Saturday, July 30, 2011

Silkville, Kansas

Two lane blacktops are becoming a thing of the past.

U.S. Highway 50 crosses the United States from Ocean City, Maryland to West Sacramento, California. In eastern Kansas, from Overland Park to Emporia, the route is overshadowed by the bigger and quicker I-35.

Silkville, Kansas one room school, circa 1890


I was driving south of Williamsburg on old Highway 50 toward Emporia. I drove this route only because I had traveled hundreds of times along the newer and faster I-35 from Wichita to Kansas City. I needed a break. Old Highway 50 is a meandering route that meets up with Emporia where the newer I-35 and I-335 are. West of Emporia, the highway heads through the Flint Hills crosses though Strong City, arrives at Newton, and then proceeds on to Colorado and eventually West Sacramento, California..

Going east of Emporia, it parallels I-35 for the most part, heading up towards Overland Park and Kansas City.. Often, while driving along, you can look to the left or right, for the road wanders back and forth across I-35, and see cars and trucks tooling along. crossing the newer highway her and there before swinging to the east.

Highway 50 is for most of the way a two-lane blacktop. Yes, the kind of road that reminds you of the 1971 movie of the same name, starring James Taylor and Beach Boys Drummer Brian Wilson. Today, the highway is so quiet you could drive for miles without being passed in either direction. But, there, a few miles south of Williamsburg, stood an old stone one room school house. The construction was familiar - native Kansas limestone packed with seashells. An entrance door faced south with one windows on either side. In many one room schools, double doors mark the separate entrances for the two sexes. This school was too small to accommodate the idea. On the east and west walls, three windows let in light for the students to study. The north-western wall was solid Kansas limestone, intended to shield the students from the hot afternoon sun.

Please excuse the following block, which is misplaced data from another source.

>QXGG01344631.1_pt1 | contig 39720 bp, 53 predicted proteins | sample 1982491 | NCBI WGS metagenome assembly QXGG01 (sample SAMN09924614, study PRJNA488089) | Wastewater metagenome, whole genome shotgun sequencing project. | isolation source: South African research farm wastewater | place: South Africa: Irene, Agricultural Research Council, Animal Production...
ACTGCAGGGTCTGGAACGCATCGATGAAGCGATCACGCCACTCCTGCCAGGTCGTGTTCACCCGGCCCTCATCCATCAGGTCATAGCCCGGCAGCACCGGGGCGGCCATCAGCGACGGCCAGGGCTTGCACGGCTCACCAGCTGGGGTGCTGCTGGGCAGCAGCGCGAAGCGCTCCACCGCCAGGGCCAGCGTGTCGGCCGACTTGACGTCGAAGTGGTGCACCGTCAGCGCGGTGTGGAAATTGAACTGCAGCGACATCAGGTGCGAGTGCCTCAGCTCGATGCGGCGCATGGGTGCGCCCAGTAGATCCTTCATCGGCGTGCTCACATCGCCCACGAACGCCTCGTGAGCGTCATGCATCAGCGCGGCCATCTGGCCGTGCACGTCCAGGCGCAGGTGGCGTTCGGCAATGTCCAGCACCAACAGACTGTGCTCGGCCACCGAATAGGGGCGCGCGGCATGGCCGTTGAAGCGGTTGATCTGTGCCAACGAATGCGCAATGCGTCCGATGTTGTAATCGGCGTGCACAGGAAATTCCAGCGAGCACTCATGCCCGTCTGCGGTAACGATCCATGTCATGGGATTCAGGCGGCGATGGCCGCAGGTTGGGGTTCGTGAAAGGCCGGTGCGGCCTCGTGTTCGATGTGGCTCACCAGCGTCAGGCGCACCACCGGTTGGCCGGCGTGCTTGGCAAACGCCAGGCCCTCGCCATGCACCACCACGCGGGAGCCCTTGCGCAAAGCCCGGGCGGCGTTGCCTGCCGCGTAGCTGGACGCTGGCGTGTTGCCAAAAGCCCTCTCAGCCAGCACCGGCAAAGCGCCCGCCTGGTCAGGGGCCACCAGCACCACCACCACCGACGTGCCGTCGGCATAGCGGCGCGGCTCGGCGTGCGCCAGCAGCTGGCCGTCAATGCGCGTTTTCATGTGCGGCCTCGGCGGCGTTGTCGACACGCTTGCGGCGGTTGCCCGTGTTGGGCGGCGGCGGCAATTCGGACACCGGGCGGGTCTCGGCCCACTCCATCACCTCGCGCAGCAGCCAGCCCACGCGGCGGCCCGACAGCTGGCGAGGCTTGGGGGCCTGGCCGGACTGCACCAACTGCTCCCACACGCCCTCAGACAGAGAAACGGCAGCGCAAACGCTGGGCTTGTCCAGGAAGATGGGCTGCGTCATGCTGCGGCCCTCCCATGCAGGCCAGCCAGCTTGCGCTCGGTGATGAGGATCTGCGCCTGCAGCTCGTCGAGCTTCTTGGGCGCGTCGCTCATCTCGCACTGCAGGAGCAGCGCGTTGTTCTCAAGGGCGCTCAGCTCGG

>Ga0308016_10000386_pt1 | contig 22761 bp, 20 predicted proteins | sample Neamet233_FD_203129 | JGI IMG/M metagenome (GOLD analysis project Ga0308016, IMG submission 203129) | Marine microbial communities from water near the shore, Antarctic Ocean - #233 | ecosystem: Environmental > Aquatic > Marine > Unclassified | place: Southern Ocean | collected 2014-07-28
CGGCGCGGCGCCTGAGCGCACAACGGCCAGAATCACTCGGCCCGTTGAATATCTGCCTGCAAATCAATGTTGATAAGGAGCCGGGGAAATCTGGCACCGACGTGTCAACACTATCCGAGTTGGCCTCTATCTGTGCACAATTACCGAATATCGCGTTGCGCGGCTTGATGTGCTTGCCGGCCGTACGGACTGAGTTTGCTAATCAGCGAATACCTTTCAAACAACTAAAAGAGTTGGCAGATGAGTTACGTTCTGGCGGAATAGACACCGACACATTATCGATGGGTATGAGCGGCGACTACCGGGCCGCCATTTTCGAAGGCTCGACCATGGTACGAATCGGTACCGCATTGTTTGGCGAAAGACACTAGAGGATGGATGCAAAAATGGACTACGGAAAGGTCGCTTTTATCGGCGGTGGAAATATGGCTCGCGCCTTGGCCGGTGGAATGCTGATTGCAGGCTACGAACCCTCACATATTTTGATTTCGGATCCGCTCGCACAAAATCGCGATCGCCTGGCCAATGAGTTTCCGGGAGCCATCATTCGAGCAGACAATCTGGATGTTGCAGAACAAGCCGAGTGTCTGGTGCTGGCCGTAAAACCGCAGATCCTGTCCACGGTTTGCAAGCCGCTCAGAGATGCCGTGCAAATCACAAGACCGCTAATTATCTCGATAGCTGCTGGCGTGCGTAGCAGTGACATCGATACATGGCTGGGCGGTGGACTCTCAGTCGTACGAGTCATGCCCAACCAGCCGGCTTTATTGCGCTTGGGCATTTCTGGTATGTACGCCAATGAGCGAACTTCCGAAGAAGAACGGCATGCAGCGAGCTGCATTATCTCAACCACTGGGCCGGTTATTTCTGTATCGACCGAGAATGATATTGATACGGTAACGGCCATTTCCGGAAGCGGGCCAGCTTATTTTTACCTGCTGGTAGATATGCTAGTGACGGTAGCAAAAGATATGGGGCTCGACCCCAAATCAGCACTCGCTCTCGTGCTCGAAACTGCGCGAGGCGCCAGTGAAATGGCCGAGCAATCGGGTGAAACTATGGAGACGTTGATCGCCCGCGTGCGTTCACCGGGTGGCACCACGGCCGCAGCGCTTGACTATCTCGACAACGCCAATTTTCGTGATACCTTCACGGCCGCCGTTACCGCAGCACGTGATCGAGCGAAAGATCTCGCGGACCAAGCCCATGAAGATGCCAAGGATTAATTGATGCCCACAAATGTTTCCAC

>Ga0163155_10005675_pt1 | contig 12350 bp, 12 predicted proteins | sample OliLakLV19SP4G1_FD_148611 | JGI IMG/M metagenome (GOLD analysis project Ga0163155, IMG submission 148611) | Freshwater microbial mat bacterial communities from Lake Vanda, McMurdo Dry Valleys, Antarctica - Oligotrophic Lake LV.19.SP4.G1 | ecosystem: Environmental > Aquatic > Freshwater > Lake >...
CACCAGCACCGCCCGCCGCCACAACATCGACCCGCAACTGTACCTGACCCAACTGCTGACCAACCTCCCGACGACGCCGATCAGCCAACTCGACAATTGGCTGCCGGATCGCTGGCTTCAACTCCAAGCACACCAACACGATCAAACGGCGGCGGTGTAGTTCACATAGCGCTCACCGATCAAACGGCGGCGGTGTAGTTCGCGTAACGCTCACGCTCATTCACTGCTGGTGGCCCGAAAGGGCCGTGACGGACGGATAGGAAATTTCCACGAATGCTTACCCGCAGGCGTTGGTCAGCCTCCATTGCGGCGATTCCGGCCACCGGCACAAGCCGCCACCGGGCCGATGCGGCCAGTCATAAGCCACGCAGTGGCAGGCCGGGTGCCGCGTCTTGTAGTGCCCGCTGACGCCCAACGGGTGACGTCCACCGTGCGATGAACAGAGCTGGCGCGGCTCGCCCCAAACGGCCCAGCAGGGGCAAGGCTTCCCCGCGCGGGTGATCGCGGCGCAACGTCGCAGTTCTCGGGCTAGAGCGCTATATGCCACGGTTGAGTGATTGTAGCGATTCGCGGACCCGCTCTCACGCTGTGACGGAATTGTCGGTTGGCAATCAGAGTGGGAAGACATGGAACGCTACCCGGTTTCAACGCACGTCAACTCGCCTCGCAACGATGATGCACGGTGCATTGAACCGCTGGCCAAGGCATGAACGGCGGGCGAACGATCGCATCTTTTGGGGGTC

Walking around the perimeter, revealed the old cistern where water was drawn for thirsty students. At the corner of the intersection Douglas and Arkansas, just off of old Highway 50, stood the remnants of an old tree cut down years ago. The size of the stump indicated that it had been there when children still went to school. An old mulberry tree stood to the rear of the school.

The interior of the school is open to visitors. If you go, please close the door.

Nothing remains of the interior, but the floor. As you enter the front door, five feet or so from the door, the chimney which heated the room stands tall and sturdy. Once upon a time, walls extended to each side of the school, providing some protection from the cold winters. The walls in the school were once stuccoed, but much of the stucco has either fallen or been defaced by students who scratch their names in the soft limestone.

The real story of Silkville, Kansas is quite interesting.

Silkville School 1884, from Kansas Memories
In the late 1860's, a wealthy Frenchman Ernest V. Boissiere purchased more than 3,000 acres of land in Franklin County. He had been banished from France by Napoleon III who thought Boissiere was too close to dissidents and the writer, Victor Hugo. France at this time was the France of Les Miserables and Boissiere believed that he could create an Utopia here. Learning that the climate of Kansas was similar to the silk-producing region of France, he brought forty French immigrants to work with Americans to create his silk-producing industry here. Boissiere's Utopia included an elaborate manor house with 40 rooms for his workers who ate at a common table. He filled a library with 2,500 books, the largest in Kansas at the time. Boissiere, himself, was a portly man in his fifties who loved books, music, and helping the underprivileged.

The Story of Silkville.

Boissere's workers planted seventy acres of Russian mulberry trees to feed the silkworms. Later, Boissiere learned that the Kansas Osage Orange were as good or better than the mulberry. Moreover, the Osage Orange withstood the harsh Kansas cllimate. One wonders if the old mulberry behind the school is a remnant of Boissere's plantings.

Utopias never last. Later, when his business failed, he made the mansion an orphanage.By 1878, Boissere left Kansas for France with little more than $200 in his pocket. The school house is all that remains.

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